Use-of-Force Trainer Testifies in Chauvin Trial

In this image from video Morries Hall appears via video as Hennepin County Judge Peter Cahill discusses motions before the court Tuesday

Yang was the latest of several Minneapolis police officers to testify as prosecutors aim to prove that Chauvin failed to follow training when he pinned his knee on the back of Floyd's neck for more than nine minutes.

Prosecutor Steve Schleicher asked Mercil if that restraint was part of the training at the Minneapolis Police Department. At that point, Mercil said that Chauvin's use of force was not a neck restraint and appeared to be a body weight hold.

"I don't know what kind of improvised position that is" she said, after being shown a photo of Chauvin with his knee on Mr Floyd's neck.

Chauvin, 45, who is white, faces two murder charges - second-degree unintentional murder and third-degree murder - in Floyd's death.

Mr Floyd's treatment by police was captured on widely seen bystander video, that sparked protests around the United States as people demonstrated against racial inequality. Floyd, 46, was arrested outside a neighborhood market after being accused of trying to pass a counterfeit $20 bill. The footage of the arrest prompted widespread outrage, setting off protests across the US and around the world.

The Hennepin County medical examiner's office said that Floyd died of "cardiopulmonary arrest, complicating law enforcement subdual, restraint, and neck compression".

Chauvin's lawyer, Eric Nelson, has argued that Chauvin "did exactly what he had been trained to do over his 19-year career" and that it was Floyd's use of illegal drugs and his underlying health conditions - not the officer's knee - that killed him.

Minneapolis- Minneapolis police Lt. Johnny Mercil took the stand on Tuesday and had taught a use of force training class attended by Derek Chauvin in October 2018.

Before the jury was brought into the court, Hennepin County District Judge Peter Cahill heard arguments on a request by a friend of Floyd to quash a subpoena by prosecutors for him to testify.

Mr Mercil told the court that Mr Chauvin should have recognised that it was "time to de-escalate the [level of] force" once Mr Floyd fell unconscious, and that Mr Floyd should have been moved into a different position to avoid asphyxiation.

In this image from video Hennepin County Judge Peter Cahill discusses motions before the court Tuesday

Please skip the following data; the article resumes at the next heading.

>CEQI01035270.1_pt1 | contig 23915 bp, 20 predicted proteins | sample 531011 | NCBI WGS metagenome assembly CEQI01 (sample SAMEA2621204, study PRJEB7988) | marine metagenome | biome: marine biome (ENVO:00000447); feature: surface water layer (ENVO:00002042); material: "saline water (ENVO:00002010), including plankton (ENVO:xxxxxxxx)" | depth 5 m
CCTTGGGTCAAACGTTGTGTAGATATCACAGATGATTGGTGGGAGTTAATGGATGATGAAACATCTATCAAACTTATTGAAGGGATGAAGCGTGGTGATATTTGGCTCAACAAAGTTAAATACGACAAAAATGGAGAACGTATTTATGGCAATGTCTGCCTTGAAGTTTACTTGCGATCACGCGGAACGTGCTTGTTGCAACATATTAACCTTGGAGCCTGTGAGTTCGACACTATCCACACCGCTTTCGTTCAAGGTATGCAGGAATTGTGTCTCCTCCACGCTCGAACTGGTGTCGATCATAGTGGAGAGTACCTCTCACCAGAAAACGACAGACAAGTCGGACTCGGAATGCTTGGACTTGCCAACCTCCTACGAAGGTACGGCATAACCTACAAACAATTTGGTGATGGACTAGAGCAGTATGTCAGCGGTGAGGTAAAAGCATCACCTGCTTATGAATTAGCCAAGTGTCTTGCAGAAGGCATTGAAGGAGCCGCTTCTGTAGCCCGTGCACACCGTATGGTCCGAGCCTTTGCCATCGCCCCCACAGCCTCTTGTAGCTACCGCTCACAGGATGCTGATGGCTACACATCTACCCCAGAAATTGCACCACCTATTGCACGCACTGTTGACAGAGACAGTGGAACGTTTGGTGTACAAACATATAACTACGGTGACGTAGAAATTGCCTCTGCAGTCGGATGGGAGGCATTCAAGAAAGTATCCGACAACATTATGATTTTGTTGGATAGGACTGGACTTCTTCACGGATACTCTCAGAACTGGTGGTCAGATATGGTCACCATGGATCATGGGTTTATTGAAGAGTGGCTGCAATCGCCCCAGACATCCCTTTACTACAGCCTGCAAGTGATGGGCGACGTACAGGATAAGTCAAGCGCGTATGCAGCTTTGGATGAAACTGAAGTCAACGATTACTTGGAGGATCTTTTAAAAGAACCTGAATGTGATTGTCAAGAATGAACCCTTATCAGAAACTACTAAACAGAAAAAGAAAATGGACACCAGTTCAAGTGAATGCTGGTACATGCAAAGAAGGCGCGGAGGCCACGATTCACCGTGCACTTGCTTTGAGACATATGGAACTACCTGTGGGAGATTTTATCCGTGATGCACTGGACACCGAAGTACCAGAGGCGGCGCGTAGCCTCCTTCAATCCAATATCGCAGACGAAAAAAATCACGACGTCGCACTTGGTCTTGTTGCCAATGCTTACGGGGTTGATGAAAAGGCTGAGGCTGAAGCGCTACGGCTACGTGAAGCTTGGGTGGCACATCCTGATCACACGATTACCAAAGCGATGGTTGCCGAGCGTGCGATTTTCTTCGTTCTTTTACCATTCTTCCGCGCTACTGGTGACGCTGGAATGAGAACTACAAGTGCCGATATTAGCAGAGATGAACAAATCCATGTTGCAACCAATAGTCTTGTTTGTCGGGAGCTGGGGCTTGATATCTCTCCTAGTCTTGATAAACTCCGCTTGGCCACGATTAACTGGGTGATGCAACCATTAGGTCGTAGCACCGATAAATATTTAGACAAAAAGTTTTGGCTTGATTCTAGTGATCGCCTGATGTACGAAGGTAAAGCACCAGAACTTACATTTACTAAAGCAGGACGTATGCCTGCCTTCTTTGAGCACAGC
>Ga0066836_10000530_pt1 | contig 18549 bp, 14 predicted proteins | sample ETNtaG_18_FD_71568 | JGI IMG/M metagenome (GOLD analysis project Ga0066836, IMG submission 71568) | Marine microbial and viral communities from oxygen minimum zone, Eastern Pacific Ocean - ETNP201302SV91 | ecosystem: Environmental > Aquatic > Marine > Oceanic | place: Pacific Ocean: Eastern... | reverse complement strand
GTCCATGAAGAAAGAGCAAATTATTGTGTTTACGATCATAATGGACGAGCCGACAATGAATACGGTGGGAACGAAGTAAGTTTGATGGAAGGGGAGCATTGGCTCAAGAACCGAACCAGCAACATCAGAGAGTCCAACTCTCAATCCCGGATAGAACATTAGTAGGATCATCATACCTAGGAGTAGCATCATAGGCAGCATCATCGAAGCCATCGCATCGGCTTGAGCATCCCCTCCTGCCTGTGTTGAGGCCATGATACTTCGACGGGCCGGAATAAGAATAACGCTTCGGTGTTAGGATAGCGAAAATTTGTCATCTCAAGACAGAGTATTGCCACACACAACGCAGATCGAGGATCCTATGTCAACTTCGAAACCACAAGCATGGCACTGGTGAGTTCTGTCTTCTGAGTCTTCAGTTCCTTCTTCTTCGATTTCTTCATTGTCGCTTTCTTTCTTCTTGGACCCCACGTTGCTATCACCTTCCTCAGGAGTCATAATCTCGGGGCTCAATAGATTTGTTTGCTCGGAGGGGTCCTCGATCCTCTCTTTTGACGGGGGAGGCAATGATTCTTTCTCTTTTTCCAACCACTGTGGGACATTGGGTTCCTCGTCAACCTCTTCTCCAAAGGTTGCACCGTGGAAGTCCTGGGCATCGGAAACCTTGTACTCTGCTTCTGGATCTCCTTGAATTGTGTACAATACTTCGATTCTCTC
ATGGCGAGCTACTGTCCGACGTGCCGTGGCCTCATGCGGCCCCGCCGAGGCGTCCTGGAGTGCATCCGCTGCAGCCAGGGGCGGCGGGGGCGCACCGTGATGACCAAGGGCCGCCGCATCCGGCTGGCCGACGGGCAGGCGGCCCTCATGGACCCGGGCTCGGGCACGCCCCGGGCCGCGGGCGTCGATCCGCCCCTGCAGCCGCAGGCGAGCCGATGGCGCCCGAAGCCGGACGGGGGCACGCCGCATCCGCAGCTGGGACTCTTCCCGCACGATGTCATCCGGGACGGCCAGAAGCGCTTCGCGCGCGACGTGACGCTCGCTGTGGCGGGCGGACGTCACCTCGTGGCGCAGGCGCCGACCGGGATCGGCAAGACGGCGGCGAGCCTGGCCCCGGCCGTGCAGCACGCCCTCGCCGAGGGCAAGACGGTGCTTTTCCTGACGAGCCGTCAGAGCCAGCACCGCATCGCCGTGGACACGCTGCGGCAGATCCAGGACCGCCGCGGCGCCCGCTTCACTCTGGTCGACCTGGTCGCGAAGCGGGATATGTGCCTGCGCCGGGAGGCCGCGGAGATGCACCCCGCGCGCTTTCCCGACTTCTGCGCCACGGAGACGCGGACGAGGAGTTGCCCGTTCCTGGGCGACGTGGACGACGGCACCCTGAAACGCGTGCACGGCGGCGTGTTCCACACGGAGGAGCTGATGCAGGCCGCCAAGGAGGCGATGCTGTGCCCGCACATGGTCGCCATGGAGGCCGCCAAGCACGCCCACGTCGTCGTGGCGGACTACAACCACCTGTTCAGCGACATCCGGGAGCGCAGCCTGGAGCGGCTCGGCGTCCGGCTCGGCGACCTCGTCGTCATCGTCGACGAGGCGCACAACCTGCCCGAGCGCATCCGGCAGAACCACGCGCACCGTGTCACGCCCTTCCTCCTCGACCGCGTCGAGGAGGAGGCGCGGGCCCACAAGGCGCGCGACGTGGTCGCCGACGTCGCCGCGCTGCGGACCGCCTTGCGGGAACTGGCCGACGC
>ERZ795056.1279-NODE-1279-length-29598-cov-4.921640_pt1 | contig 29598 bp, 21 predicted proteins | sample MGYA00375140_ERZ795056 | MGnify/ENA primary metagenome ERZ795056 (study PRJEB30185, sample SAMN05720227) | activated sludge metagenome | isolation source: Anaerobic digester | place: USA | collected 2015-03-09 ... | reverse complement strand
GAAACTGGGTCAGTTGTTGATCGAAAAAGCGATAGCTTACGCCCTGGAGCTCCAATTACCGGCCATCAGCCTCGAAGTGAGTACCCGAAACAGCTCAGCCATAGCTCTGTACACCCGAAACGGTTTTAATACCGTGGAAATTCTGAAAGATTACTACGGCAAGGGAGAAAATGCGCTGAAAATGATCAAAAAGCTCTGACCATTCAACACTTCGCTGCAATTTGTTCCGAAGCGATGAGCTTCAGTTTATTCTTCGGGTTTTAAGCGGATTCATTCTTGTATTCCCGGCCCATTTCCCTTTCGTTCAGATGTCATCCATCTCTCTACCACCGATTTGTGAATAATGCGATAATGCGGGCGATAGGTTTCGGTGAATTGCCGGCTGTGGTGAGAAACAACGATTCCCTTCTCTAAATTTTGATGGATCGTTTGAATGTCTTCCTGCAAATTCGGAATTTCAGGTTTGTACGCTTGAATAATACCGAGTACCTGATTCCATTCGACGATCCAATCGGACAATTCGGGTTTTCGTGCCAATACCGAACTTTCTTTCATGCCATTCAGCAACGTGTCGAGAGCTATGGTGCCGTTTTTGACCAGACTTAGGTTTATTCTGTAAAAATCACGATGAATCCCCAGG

LIVE UPDATES: Derek Chauvin trial continues Tuesday

Nelson acknowledged the images were hard to make out.

Mercil also testified that circumstances can change minute to minute; that a suspect can go from being compliant and peaceful to violent, and he agreed all those considerations play a part in the use of force.

Sergeant Ker Yang, a crisis intervention training coordinator for the department, testified as the day's first witness that Chauvin completed 40 hours of training on dealing with suspects going through a crisis. But once he was on the ground and stopped resisting, "at that point the officers ... should have slowed down or stopped their force as well".

Kneeling on people's necks is not what officers are taught, Derek Chauvin's former boss told the jury.

Mercil also agreed that it would be inappropriate to restrain someone in that way after they had lost their pulse.

"I don't see how that would put him closer to criminal liability, just from those observations", Cahill said, giving Nelson until Thursday to draft potential questions.

Morries Hall, who was with Floyd in his auto shortly before his death, is in custody and appeared by video camera at the hearing after he was subpoenaed to testify. He asked if Mercil agreed that a crowd jeering police officers will raise alarms within the officers.

Witnesses say Mr Chauvin and his colleagues repeatedly ignored pleas for help and mercy from Mr Floyd and bystanders.

"Potentially, yes", Mercil said.

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